While shorter days and colder weather move many of us to hunker under the covers, researchers who spent their summers in fieldwork are more likely to be hunched over microscopes and curled over keyboards, scrutinizing samples and crunching data from their summer's labors.
One such researcher is marine biologist William Gilly, who spent a month last summer in Mexico's Sea of Cortez tracking the sometimes-elusive Humboldt squid. Researchers from several universities were on the voyage. Gilly is in the second year of a quest to understand the surprisingly strong impact on the squid from an El Nio weather pattern during the winter of 2009-10 and, perhaps more important, how they are faring in their recovery.
In May 2010 Gilly was in the Sea of Cortez one of the biologically richest marine environments in the world with a biology class of Stanford undergraduates when they discovered that the squid, usually present in such large numbers that they are a staple species of the local fishing industry, were largely missing from their usual haunts.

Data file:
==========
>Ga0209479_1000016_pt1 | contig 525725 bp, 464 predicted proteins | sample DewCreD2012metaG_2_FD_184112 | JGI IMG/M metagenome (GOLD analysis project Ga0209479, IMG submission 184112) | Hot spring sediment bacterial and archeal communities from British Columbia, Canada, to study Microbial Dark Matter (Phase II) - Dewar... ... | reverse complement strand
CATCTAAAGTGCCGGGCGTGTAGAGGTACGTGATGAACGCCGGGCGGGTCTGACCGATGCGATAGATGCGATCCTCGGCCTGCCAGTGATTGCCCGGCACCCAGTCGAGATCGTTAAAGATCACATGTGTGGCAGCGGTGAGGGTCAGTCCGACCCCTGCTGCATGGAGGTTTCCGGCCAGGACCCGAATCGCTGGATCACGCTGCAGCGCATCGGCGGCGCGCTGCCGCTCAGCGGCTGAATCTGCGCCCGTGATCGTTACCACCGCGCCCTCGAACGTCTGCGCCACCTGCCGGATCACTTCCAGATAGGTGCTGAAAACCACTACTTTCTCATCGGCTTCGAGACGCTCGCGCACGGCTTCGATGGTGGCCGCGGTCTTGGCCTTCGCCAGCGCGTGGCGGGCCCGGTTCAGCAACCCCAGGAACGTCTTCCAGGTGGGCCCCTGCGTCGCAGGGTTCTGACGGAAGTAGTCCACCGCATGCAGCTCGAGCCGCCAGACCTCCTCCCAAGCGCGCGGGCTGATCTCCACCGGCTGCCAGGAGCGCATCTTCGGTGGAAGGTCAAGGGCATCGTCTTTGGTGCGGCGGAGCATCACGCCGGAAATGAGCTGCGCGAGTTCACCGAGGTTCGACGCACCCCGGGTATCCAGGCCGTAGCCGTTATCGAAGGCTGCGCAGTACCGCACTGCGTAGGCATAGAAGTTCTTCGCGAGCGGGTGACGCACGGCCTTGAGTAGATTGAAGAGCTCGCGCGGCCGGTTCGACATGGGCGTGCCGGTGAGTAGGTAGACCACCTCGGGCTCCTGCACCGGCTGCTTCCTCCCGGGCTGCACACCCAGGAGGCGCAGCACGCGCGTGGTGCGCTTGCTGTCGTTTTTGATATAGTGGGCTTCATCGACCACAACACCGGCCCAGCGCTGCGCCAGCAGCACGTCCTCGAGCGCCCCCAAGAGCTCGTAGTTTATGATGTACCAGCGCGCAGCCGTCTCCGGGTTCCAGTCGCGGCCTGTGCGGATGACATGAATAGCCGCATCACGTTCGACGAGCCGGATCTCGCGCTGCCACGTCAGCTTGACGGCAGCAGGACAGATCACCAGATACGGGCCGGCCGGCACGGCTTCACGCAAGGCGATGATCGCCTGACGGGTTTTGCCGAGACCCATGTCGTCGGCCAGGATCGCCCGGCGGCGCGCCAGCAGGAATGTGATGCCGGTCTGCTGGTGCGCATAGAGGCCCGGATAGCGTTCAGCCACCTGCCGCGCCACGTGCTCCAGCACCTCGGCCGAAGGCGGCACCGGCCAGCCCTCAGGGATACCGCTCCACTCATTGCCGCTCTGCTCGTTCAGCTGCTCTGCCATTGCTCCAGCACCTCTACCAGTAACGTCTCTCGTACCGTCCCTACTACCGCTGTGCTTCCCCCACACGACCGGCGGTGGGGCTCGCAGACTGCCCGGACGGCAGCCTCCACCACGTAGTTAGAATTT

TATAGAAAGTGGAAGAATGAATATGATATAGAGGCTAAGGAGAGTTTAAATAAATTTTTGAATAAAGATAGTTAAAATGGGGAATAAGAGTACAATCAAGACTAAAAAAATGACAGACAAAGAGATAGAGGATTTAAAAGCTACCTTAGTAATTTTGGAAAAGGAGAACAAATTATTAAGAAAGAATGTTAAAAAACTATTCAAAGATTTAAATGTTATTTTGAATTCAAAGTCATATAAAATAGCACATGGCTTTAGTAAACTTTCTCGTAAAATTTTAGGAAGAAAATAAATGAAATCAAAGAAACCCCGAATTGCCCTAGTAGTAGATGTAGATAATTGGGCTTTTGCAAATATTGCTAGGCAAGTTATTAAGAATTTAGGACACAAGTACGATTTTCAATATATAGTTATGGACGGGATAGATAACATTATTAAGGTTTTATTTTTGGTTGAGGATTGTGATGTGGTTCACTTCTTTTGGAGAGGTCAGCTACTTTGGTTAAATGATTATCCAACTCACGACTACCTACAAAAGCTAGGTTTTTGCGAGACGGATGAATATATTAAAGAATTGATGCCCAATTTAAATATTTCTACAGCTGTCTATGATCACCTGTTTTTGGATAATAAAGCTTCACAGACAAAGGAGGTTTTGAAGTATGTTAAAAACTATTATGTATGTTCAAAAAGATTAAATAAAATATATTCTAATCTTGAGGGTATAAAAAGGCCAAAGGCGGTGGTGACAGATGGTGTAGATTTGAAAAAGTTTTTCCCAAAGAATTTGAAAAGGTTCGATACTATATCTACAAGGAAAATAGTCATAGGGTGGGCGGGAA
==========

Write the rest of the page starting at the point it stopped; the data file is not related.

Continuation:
"There were far fewer of them than normal, they were spread out over a huge area and they were very small. But they were also sexually mature and spawning at a ridiculously small size," Gilly said.
"It was obvious that the squid were pretty screwed up."
Normally Humboldt squid spawn when they are 12 to 18 months old. But the precocious little spawners Gilly and his students found were less than 6 months old and weighed all of a pound apiece, compared with the usual weight of 20 to 30 pounds at maturity. One of the larger squid species, Humboldt squid are sometimes referred to as "jumbo" or even "giant" squid.
Searching the Sea of Cortez a month later on a research cruise, Gilly and two of the students eventually found large squid in an area about 100 miles farther north than usual, near the Midriff Islands, where Gilly suspects they had migrated in search of food.
|Contact: Louis Bergeron|